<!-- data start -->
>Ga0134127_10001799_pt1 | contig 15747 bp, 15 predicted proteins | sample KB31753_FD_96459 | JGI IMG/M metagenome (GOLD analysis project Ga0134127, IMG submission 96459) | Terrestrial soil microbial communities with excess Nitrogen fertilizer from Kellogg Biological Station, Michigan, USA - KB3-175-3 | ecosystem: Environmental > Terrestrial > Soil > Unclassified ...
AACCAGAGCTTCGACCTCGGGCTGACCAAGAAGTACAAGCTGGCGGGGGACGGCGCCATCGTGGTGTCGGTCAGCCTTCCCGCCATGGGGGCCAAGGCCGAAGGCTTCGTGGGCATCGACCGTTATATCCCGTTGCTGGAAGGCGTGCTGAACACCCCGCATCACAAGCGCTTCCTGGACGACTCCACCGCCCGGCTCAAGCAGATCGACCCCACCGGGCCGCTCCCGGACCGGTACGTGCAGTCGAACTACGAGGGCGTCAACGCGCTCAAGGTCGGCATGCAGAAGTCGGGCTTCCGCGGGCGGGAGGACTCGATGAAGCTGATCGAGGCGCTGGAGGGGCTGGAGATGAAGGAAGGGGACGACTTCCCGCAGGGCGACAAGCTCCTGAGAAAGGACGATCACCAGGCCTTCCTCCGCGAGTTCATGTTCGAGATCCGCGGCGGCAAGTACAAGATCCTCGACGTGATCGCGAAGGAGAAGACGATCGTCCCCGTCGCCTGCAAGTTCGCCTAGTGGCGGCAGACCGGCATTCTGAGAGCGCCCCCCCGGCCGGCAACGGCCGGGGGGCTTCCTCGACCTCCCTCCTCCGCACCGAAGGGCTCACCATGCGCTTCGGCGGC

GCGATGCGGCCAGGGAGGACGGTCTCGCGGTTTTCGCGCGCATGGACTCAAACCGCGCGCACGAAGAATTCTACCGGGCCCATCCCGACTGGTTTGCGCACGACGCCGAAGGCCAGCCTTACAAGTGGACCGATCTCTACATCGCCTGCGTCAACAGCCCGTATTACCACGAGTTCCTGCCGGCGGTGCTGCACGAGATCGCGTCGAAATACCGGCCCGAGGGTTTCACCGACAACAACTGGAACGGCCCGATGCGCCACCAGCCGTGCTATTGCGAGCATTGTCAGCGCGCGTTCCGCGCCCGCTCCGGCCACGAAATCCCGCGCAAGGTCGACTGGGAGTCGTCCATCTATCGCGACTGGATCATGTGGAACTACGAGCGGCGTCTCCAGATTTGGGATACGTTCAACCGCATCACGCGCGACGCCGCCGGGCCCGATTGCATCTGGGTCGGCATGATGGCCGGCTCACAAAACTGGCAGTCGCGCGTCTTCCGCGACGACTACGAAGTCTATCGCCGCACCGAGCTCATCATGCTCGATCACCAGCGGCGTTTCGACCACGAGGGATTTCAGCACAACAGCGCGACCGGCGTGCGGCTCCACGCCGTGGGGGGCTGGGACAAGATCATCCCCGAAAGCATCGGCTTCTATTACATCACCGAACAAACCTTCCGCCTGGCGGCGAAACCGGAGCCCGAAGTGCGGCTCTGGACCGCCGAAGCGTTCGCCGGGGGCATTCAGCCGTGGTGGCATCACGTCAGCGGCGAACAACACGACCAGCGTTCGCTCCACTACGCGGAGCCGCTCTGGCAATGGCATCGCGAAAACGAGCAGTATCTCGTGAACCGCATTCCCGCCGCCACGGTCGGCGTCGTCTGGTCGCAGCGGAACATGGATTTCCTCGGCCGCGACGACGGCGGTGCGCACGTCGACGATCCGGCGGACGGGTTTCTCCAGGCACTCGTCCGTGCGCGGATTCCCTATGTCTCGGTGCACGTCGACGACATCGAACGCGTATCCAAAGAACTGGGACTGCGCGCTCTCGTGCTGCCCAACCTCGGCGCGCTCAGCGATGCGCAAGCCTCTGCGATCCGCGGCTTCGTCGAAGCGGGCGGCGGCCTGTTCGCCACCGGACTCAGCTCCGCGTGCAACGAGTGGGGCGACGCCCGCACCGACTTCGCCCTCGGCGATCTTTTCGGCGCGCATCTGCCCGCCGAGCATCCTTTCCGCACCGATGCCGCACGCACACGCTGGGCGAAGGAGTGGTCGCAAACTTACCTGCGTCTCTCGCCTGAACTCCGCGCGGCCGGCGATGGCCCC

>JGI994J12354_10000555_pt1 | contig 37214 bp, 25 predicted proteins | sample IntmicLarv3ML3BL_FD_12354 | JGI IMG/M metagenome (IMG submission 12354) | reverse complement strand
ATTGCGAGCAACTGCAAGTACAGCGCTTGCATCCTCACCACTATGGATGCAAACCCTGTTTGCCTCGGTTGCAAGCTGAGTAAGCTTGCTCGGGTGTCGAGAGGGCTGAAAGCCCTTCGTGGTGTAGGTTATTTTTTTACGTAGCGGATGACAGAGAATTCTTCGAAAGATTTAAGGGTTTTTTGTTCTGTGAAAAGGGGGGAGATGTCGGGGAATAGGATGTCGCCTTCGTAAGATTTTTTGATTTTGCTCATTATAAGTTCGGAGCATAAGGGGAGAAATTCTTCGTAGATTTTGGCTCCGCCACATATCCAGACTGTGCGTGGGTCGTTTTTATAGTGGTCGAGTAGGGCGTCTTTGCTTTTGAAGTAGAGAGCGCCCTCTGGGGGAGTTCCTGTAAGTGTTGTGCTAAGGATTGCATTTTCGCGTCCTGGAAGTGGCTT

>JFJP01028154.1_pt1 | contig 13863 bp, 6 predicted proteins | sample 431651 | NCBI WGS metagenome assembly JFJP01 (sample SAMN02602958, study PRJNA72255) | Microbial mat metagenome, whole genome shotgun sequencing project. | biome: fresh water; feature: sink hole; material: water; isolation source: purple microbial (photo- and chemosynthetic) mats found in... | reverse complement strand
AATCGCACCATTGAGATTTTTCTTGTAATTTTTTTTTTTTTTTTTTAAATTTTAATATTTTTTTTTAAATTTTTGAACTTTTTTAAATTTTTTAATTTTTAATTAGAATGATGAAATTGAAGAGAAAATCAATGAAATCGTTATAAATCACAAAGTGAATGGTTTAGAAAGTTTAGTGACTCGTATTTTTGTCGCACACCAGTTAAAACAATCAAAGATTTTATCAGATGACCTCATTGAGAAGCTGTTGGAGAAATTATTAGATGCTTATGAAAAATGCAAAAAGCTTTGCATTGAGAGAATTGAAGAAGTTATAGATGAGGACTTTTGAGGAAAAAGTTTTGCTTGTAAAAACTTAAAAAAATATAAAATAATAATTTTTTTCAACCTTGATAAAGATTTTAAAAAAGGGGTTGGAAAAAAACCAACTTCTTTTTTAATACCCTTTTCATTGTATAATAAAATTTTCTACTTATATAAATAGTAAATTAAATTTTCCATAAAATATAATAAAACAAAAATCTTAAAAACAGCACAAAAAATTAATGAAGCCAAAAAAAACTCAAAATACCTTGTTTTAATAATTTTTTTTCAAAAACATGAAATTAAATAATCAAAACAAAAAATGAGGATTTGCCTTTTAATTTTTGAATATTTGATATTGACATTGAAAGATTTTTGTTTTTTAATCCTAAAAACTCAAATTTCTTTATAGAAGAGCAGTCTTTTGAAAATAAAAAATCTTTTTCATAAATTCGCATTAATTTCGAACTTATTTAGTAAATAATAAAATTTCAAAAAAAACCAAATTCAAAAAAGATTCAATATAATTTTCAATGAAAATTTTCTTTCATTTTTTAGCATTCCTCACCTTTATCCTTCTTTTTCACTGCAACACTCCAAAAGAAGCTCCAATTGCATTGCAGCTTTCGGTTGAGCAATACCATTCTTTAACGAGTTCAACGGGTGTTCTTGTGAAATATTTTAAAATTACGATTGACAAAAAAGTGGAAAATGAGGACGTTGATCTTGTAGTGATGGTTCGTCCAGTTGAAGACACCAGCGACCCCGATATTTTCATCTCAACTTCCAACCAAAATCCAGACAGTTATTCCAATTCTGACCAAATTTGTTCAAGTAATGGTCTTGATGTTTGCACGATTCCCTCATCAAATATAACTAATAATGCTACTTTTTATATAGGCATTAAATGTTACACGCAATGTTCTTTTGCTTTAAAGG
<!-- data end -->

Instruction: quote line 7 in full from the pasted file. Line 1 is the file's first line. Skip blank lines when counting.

AATCGCACCATTGAGATTTTTCTTGTAATTTTTTTTTTTTTTTTTTAAATTTTAATATTTTTTTTTAAATTTTTGAACTTTTTTAAATTTTTTAATTTTTAATTAGAATGATGAAATTGAAGAGAAAATCAATGAAATCGTTATAAATCACAAAGTGAATGGTTTAGAAAGTTTAGTGACTCGTATTTTTGTCGCACACCAGTTAAAACAATCAAAGATTTTATCAGATGACCTCATTGAGAAGCTGTTGGAGAAATTATTAGATGCTTATGAAAAATGCAAAAAGCTTTGCATTGAGAGAATTGAAGAAGTTATAGATGAGGACTTTTGAGGAAAAAGTTTTGCTTGTAAAAACTTAAAAAAATATAAAATAATAATTTTTTTCAACCTTGATAAAGATTTTAAAAAAGGGGTTGGAAAAAAACCAACTTCTTTTTTAATACCCTTTTCATTGTATAATAAAATTTTCTACTTATATAAATAGTAAATTAAATTTTCCATAAAATATAATAAAACAAAAATCTTAAAAACAGCACAAAAAATTAATGAAGCCAAAAAAAACTCAAAATACCTTGTTTTAATAATTTTTTTTCAAAAACATGAAATTAAATAATCAAAACAAAAAATGAGGATTTGCCTTTTAATTTTTGAATATTTGATATTGACATTGAAAGATTTTTGTTTTTTAATCCTAAAAACTCAAATTTCTTTATAGAAGAGCAGTCTTTTGAAAATAAAAAATCTTTTTCATAAATTCGCATTAATTTCGAACTTATTTAGTAAATAATAAAATTTCAAAAAAAACCAAATTCAAAAAAGATTCAATATAATTTTCAATGAAAATTTTCTTTCATTTTTTAGCATTCCTCACCTTTATCCTTCTTTTTCACTGCAACACTCCAAAAGAAGCTCCAATTGCATTGCAGCTTTCGGTTGAGCAATACCATTCTTTAACGAGTTCAACGGGTGTTCTTGTGAAATATTTTAAAATTACGATTGACAAAAAAGTGGAAAATGAGGACGTTGATCTTGTAGTGATGGTTCGTCCAGTTGAAGACACCAGCGACCCCGATATTTTCATCTCAACTTCCAACCAAAATCCAGACAGTTATTCCAATTCTGACCAAATTTGTTCAAGTAATGGTCTTGATGTTTGCACGATTCCCTCATCAAATATAACTAATAATGCTACTTTTTATATAGGCATTAAATGTTACACGCAATGTTCTTTTGCTTTAAAGG